Step 4:Begin cleaning your shades.

The first step when cleaning your shades is to remove any light accumulations of dirt and dust. Begin by gently running the feather duster along every exposed surface of the shade, starting at the top and working your way down to the bottom. You may want to place a sheet or towels underneath your window or door to catch any falling dust at this point of the cleaning process.

Next, use your vacuum with its soft brush attachment to remove any additional dirt, dust, or pollen from your shades. As mentioned above, change the suction settings if the vacuum is ineffective at removing dust or the suction is too strong and could possibly damage the fabric.

Finally, immerse your sponge or soft cloth in the warm water and soap mixture and wring it thoroughly to avoid causing water damage to your shades. Starting at the headrail, gently wipe along every exposed surface of the shades to remove light stains or dirt and dust accumulations.

Be careful to not get any water inside the openings of the headrail and don’t soak the fabric, as excess moisture could damage it.

Step 5: Dry your shades.

To quickly dry your shades and prevent possible water spots from forming on the fabric, use a hair dryer on any areas with excess moisture.

Step 6: Set a regular cleaning schedule.

To keep your shades looking their best all year long, make cleaning them a part of your weekly cleaning routine. In most cases, sheer shades require just a quick spot cleaning with a feather duster on a weekly basis to avoid heavy dirt and dust accumulation that can lead to stains and discoloration after several weeks, months, or years between cleanings.

Step 7: Consult a professional cleaning service for heavily stained shades.

If your shades have stains that are deep inside the fabric, you may be unable to clean them at home. If that’s the case, you may have to consult with a professional cleaning service that has the equipment to remove the stains with damaging the fabric of the shades.

For more cleaning tips, follow on Pinterest!

4th of July DIY Flag from Recycled Bamboo Blind

The summers have a way of making me feel crafty. As a kid, it was the time of year I went to camp and spent weeks amongst Popsicle sticks, colorful pipe cleaners and glitter glue. Now as an adult, I can feel myself get the creative itch whenever it starts to heat up outside. It was because of that itch, and the rising amounts of left over fabrics and bamboo in the storage room, that I began thinking up ways to make them useful (or at least decorative).

Spending money on holiday decorations is frustrating because they are always exorbitantly overpriced and I never seem to find exactly what I want. So if I have the chance to make something instead, I will jump on it. The upcoming 4th of July celebration inspired me to create an American flag wall decoration from an old bamboo blind we had sitting in the office storage room. This renewed flag turned out perfect for an Independence day party or an everyday patio decoration! Check out our tutorial below:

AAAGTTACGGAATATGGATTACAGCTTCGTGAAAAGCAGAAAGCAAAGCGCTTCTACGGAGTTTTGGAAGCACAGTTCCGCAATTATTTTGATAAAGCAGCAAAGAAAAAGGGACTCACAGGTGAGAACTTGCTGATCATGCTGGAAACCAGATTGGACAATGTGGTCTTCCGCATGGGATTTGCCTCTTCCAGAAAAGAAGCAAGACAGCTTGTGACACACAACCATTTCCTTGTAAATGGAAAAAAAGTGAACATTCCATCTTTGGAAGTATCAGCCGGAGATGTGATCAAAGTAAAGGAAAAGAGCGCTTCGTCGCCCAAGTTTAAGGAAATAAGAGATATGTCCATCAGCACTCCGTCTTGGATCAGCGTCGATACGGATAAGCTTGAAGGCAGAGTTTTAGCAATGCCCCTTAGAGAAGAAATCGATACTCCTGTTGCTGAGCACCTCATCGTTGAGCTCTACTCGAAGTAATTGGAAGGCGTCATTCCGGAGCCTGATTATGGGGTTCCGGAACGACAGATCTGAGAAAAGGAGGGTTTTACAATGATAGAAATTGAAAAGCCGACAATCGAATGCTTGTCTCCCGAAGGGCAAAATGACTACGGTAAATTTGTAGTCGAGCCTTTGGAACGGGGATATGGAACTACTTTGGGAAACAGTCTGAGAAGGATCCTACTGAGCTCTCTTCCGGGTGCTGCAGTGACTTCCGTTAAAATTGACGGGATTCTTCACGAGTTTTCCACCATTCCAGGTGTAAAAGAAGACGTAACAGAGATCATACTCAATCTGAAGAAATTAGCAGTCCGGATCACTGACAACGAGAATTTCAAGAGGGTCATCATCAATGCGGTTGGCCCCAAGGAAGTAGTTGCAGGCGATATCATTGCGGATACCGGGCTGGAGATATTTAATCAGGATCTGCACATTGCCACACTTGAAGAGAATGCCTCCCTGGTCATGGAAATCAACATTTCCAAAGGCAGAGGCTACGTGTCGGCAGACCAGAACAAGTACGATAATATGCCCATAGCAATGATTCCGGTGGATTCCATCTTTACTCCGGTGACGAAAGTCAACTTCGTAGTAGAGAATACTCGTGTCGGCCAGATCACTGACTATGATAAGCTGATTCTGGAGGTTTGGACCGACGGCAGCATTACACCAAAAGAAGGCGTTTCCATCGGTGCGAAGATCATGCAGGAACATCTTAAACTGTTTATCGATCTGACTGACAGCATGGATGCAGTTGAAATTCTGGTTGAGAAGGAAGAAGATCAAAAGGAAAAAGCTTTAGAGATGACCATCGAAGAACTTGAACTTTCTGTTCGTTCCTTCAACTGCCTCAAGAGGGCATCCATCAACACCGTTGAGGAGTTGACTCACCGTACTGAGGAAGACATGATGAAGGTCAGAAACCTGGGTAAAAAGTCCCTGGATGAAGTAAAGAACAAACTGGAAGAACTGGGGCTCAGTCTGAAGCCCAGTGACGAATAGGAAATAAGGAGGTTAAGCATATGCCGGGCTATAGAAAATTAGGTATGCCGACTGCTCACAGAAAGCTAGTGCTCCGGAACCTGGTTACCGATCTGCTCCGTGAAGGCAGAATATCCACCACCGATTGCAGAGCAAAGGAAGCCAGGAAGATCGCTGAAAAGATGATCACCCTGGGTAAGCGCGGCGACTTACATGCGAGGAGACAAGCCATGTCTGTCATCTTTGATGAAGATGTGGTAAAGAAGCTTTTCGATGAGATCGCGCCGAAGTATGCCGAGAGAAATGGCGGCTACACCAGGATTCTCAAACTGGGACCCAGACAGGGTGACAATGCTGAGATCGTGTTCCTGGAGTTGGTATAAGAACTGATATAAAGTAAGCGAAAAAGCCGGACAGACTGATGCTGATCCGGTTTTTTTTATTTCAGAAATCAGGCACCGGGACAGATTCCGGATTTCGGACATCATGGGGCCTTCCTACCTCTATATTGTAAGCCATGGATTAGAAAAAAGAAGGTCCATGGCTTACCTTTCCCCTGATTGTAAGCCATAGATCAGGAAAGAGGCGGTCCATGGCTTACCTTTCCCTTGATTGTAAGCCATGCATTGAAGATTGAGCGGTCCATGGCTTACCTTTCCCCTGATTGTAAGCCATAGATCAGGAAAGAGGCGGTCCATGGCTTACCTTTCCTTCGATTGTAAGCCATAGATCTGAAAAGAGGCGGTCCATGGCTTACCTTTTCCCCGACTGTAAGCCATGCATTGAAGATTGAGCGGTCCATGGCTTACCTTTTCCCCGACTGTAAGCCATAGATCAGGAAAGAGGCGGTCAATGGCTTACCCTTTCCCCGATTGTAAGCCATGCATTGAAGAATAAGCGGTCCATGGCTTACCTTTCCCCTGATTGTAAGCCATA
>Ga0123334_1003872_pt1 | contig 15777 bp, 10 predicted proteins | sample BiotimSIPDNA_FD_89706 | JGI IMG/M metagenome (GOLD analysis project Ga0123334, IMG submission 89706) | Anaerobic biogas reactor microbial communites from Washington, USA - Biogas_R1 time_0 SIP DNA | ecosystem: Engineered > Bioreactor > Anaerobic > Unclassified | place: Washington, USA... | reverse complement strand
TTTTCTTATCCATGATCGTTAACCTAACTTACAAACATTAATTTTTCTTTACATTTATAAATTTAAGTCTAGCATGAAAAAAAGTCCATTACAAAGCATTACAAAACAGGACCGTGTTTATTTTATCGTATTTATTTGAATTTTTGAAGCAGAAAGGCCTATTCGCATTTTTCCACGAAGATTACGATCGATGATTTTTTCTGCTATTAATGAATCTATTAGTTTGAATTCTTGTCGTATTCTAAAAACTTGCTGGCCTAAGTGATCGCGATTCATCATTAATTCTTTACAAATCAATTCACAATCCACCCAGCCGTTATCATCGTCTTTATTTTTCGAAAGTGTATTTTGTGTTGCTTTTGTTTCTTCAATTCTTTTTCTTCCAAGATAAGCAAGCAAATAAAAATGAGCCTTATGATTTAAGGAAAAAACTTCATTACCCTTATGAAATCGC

What you will need:
• Old bamboo blinds
• Red, white and blue paint
• Paint brushes (1 small, 1 medium)
• Paper plates or bowls (for the paint)
• Star stencil (or you can free-hand)
• Pencil
• Twine
• Scissors


Start by removing the headrail of the shade by cutting the strings holding it together.


Tie off each string to prevent the shade from unraveling.

After making sure the shade was free of dust and dirt, I laid it on a flat clean surface over some cardboard that I had already put down. For the particular shade I used, no sanding or other prep was necessary. Since my particular shade already had strings running down it, I used those as a guide for my red and white stripes. I had to cut one section off the side to have 13 stripes, but bamboo blinds are easy to trim with a good pair of scissors.


Mark off the section for the blue square of the flag with a pen. Because I planned to hang this flag downward, I made sure to put the blue square to the top left of the shade (proper American flag hanging technique).


Using the medium brush, paint the blue part of the flag first, so that it can dry before painting on the 50 stars.


Paint on red stripes, make sure the two outside stripes were painted red.

You could also use tape along the edges of each stripe for a guaranteed clean line, but you would have let each color dry completely before attempting to tape them. I let that dry for about two hours just to be safe. Don’t want to end up with a pink flag!


Cut out 5 star stencils and place them evenly spaced out on the blue square. The top of the star should be pointing towards where you are going to hang it. Using the smaller brush to paint, create 11 rows, alternating between 5 and 4 stars per row, to end up with 50.

Tip: Wipe off the bottom of your stencil before moving on to your next star so you don’t end up with rogue white paint!


Switch back to the medium paint brush to add the white stripes and use the small brush to touch up any details. I ended up only doing one layer of paint because I liked the rustic look of brown bamboo peeking through.


To create the handle for the flag, string a two foot-long piece of rope through the third from the top bamboo stick on the right and left sides, then tie the rope in a knot at the back at each side. Make sure your knots are tight by tugged on them. You don’t want your flag on your floor!


Cut off any excess rope at the back to make sure it hangs flat. Then hang your DIY flag on your front door, wall, or behind your appetizer table and enjoy your family’s admiring looks!



For more DIY ideas, follow on Pinterest!